Unaccustomed Earth – Week in Books #31b

I enjoyed Jhumpa Lahiri’s novel The Namesake so much that I was eager to read her other books.  While her latest collection of short stories, Unaccustomed Earth, is also beautifully written, I have to say I didn’t enjoy them as much. 

I love Lahiri’s theme of people caught between cultures, not really belonging anywhere.  The title is taken from a Nathaniel Hawthorne quote:

Human nature will not flourish, any more than a potato, if it be planted and replanted, for too long a series of generations, in the same worn-out soil.  My children have had other birthplaces, and, so far as their fortunes may be within my control, shall strike their roots into unaccustomed earth.

I suppose this idea resonates so deeply with me since I also spent my childhood (and now my adulthood, come to think of it) living in places where I was not from.  Being not from anywhere has its advantages in breadth of experience and flexibility, but also it’s drawbacks.  I’ve always sort of envied people who were from someplace or had some obvious identity.  The stories in Unaccustomed Earth deal with the push and pull of identities and generations, but unlike the way Lahiri dealt with those themes in The Namesake, in Unaccustomed Earth she never really develops them fully.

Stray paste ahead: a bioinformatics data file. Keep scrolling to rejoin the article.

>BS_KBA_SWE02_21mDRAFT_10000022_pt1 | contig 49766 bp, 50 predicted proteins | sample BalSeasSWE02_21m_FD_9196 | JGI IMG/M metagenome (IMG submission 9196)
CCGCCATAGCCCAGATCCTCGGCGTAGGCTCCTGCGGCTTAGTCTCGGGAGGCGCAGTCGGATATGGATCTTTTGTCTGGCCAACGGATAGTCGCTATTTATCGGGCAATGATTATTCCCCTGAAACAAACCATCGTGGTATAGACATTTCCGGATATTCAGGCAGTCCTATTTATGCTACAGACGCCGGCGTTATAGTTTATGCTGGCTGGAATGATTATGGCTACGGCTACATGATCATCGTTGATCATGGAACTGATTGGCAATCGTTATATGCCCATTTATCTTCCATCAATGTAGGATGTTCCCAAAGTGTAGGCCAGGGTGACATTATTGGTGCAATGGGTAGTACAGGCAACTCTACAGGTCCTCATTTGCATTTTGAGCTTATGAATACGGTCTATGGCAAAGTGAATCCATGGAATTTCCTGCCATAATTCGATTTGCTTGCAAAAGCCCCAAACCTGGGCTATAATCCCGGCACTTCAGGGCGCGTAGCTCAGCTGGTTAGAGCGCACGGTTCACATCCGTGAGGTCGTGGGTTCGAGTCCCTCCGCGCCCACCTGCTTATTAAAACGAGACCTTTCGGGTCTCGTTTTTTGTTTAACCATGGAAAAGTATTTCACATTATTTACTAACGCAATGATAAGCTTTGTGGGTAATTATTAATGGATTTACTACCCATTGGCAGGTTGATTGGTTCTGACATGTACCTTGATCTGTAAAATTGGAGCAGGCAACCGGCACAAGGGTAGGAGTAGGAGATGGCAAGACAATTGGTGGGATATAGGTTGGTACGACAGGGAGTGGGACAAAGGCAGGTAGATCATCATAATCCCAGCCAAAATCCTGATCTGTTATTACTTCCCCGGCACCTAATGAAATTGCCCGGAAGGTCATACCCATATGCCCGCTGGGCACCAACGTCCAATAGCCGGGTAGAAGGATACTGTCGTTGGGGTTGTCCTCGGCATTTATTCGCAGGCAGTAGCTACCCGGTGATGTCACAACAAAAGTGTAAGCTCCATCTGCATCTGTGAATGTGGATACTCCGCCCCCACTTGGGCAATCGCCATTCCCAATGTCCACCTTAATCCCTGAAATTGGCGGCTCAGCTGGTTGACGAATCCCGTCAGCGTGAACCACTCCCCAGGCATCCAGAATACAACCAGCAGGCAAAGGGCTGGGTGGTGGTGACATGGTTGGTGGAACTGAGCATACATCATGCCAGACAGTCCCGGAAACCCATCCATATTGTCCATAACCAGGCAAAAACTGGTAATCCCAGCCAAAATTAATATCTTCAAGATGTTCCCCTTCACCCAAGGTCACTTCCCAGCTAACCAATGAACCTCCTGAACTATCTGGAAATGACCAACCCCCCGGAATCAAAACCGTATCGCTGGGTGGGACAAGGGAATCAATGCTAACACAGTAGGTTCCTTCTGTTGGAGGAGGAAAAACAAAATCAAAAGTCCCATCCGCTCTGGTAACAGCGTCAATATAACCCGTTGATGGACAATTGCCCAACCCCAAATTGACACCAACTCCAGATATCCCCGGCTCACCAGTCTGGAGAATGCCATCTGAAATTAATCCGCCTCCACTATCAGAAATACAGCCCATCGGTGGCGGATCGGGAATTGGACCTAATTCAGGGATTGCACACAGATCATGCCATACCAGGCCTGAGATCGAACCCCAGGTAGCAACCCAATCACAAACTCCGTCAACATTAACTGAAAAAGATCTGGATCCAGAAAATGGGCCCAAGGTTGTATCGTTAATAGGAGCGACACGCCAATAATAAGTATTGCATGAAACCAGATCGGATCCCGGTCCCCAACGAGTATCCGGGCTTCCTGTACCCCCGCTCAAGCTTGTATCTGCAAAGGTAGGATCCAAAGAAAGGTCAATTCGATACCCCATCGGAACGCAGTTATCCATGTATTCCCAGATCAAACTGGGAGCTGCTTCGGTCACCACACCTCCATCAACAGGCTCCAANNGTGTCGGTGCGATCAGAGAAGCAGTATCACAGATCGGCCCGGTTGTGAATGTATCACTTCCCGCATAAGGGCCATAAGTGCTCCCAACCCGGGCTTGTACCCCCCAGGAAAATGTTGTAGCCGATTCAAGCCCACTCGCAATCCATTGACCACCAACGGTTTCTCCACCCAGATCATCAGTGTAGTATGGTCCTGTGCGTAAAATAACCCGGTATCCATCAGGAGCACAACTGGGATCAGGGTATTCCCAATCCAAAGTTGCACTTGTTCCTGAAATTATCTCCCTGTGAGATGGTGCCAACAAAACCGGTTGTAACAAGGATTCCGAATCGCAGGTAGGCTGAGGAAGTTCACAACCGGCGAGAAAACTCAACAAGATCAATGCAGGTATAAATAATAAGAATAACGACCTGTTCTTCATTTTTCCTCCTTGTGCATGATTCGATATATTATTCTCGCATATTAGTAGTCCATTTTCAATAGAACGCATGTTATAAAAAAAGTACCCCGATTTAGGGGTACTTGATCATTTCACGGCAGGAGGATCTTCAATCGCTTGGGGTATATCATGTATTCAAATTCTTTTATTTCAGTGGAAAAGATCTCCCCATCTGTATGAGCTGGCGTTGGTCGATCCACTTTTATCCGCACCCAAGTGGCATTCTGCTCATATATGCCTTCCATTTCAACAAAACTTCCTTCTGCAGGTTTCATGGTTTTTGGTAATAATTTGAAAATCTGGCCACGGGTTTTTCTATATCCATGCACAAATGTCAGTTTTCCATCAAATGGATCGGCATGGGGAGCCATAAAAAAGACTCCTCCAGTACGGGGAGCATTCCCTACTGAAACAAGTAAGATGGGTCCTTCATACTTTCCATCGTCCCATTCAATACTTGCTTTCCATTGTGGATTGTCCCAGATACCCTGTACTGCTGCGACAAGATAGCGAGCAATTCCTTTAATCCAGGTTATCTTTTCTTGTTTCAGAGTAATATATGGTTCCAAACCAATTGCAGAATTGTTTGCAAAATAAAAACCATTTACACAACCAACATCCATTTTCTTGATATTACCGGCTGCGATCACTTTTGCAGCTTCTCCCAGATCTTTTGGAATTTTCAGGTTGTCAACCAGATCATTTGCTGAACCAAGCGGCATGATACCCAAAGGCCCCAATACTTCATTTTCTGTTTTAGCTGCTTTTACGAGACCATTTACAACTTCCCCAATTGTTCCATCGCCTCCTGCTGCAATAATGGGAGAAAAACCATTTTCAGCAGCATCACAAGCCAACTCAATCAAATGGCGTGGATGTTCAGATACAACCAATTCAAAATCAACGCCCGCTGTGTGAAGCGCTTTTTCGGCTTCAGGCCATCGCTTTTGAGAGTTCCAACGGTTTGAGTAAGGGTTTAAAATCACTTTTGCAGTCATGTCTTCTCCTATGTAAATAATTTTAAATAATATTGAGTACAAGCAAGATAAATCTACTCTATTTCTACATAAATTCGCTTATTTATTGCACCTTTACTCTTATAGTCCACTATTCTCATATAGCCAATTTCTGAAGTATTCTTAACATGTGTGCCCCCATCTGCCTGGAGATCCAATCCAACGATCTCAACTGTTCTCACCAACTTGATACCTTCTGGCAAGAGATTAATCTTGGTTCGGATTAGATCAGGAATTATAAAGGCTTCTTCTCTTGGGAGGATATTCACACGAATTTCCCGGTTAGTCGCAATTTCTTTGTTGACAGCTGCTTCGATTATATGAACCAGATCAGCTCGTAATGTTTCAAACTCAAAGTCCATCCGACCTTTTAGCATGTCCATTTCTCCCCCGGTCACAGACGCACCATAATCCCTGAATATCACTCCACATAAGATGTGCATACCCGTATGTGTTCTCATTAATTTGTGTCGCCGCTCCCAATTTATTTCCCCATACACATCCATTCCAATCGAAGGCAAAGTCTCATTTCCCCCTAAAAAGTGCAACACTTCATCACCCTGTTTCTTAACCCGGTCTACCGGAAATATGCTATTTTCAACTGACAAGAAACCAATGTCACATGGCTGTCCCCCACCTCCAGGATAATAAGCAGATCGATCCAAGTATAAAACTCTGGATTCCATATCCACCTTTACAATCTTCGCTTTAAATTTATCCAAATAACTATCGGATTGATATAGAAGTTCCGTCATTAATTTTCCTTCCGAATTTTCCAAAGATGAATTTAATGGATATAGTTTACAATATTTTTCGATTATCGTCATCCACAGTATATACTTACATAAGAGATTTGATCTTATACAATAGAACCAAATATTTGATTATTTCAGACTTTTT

The first stories in the book disappointed me because I enjoyed Lahiri’s gorgeous style but felt like she didn’t develop some of her characters and images as strongly as she’s capable of doing.  Several of the components were so strong that they should have leapt out of the book with tension and feeling, but I felt like Lahiri dropped them in passing instead. 

By contrast, the last section of the book is a novella that I found much more engaging and well done, and I really wish she had just taken that piece and made a novel out of it.  If you pick up this book and don’t have a lot of time on your hands I think you could skip part one entirely and just read part two about Hema and Kaushik. 

But really, if you don’t have much time but still want to get a taste of what a fabulous writer Lahiri is, you should read The Namesake instead. 

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